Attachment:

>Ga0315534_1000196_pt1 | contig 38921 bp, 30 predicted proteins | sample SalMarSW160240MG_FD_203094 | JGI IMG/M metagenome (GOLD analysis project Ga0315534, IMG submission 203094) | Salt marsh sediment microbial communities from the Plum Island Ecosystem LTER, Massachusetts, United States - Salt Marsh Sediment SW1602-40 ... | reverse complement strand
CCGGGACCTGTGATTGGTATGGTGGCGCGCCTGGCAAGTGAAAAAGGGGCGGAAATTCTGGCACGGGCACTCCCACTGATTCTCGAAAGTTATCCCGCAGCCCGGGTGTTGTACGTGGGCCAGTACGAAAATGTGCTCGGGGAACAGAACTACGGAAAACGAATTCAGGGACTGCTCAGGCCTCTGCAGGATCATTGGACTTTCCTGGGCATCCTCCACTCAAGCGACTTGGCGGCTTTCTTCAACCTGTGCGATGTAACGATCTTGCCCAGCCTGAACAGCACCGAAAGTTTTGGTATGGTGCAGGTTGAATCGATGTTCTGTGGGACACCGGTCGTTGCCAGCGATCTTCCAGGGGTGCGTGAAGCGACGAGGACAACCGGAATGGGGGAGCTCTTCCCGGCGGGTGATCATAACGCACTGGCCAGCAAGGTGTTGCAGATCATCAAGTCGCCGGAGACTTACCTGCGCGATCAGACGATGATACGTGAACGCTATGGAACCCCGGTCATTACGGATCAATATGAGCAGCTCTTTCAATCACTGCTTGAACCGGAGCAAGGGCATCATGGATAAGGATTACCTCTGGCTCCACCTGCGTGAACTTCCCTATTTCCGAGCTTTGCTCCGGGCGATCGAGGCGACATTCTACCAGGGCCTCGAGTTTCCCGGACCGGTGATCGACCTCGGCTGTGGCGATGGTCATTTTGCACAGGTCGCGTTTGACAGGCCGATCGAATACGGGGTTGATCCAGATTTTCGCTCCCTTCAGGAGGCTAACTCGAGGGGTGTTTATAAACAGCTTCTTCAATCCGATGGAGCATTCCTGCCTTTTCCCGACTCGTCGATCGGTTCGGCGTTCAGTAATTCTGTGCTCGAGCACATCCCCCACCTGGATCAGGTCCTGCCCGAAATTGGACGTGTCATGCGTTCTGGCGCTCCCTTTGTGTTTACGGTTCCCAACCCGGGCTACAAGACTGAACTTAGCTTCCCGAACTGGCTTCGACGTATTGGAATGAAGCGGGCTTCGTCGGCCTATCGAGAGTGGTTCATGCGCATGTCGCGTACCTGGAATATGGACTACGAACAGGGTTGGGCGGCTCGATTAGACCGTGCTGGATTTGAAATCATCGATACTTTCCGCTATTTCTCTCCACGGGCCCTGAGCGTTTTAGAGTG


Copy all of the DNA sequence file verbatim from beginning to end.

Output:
>Ga0315534_1000196_pt1 | contig 38921 bp, 30 predicted proteins | sample SalMarSW160240MG_FD_203094 | JGI IMG/M metagenome (GOLD analysis project Ga0315534, IMG submission 203094) | Salt marsh sediment microbial communities from the Plum Island Ecosystem LTER, Massachusetts, United States - Salt Marsh Sediment SW1602-40 ... | reverse complement strand
CCGGGACCTGTGATTGGTATGGTGGCGCGCCTGGCAAGTGAAAAAGGGGCGGAAATTCTGGCACGGGCACTCCCACTGATTCTCGAAAGTTATCCCGCAGCCCGGGTGTTGTACGTGGGCCAGTACGAAAATGTGCTCGGGGAACAGAACTACGGAAAACGAATTCAGGGACTGCTCAGGCCTCTGCAGGATCATTGGACTTTCCTGGGCATCCTCCACTCAAGCGACTTGGCGGCTTTCTTCAACCTGTGCGATGTAACGATCTTGCCCAGCCTGAACAGCACCGAAAGTTTTGGTATGGTGCAGGTTGAATCGATGTTCTGTGGGACACCGGTCGTTGCCAGCGATCTTCCAGGGGTGCGTGAAGCGACGAGGACAACCGGAATGGGGGAGCTCTTCCCGGCGGGTGATCATAACGCACTGGCCAGCAAGGTGTTGCAGATCATCAAGTCGCCGGAGACTTACCTGCGCGATCAGACGATGATACGTGAACGCTATGGAACCCCGGTCATTACGGATCAATATGAGCAGCTCTTTCAATCACTGCTTGAACCGGAGCAAGGGCATCATGGATAAGGATTACCTCTGGCTCCACCTGCGTGAACTTCCCTATTTCCGAGCTTTGCTCCGGGCGATCGAGGCGACATTCTACCAGGGCCTCGAGTTTCCCGGACCGGTGATCGACCTCGGCTGTGGCGATGGTCATTTTGCACAGGTCGCGTTTGACAGGCCGATCGAATACGGGGTTGATCCAGATTTTCGCTCCCTTCAGGAGGCTAACTCGAGGGGTGTTTATAAACAGCTTCTTCAATCCGATGGAGCATTCCTGCCTTTTCCCGACTCGTCGATCGGTTCGGCGTTCAGTAATTCTGTGCTCGAGCACATCCCCCACCTGGATCAGGTCCTGCCCGAAATTGGACGTGTCATGCGTTCTGGCGCTCCCTTTGTGTTTACGGTTCCCAACCCGGGCTACAAGACTGAACTTAGCTTCCCGAACTGGCTTCGACGTATTGGAATGAAGCGGGCTTCGTCGGCCTATCGAGAGTGGTTCATGCGCATGTCGCGTACCTGGAATATGGACTACGAACAGGGTTGGGCGGCTCGATTAGACCGTGCTGGATTTGAAATCATCGATACTTTCCGCTATTTCTCTCCACGGGCCCTGAGCGTTTTAGAGTG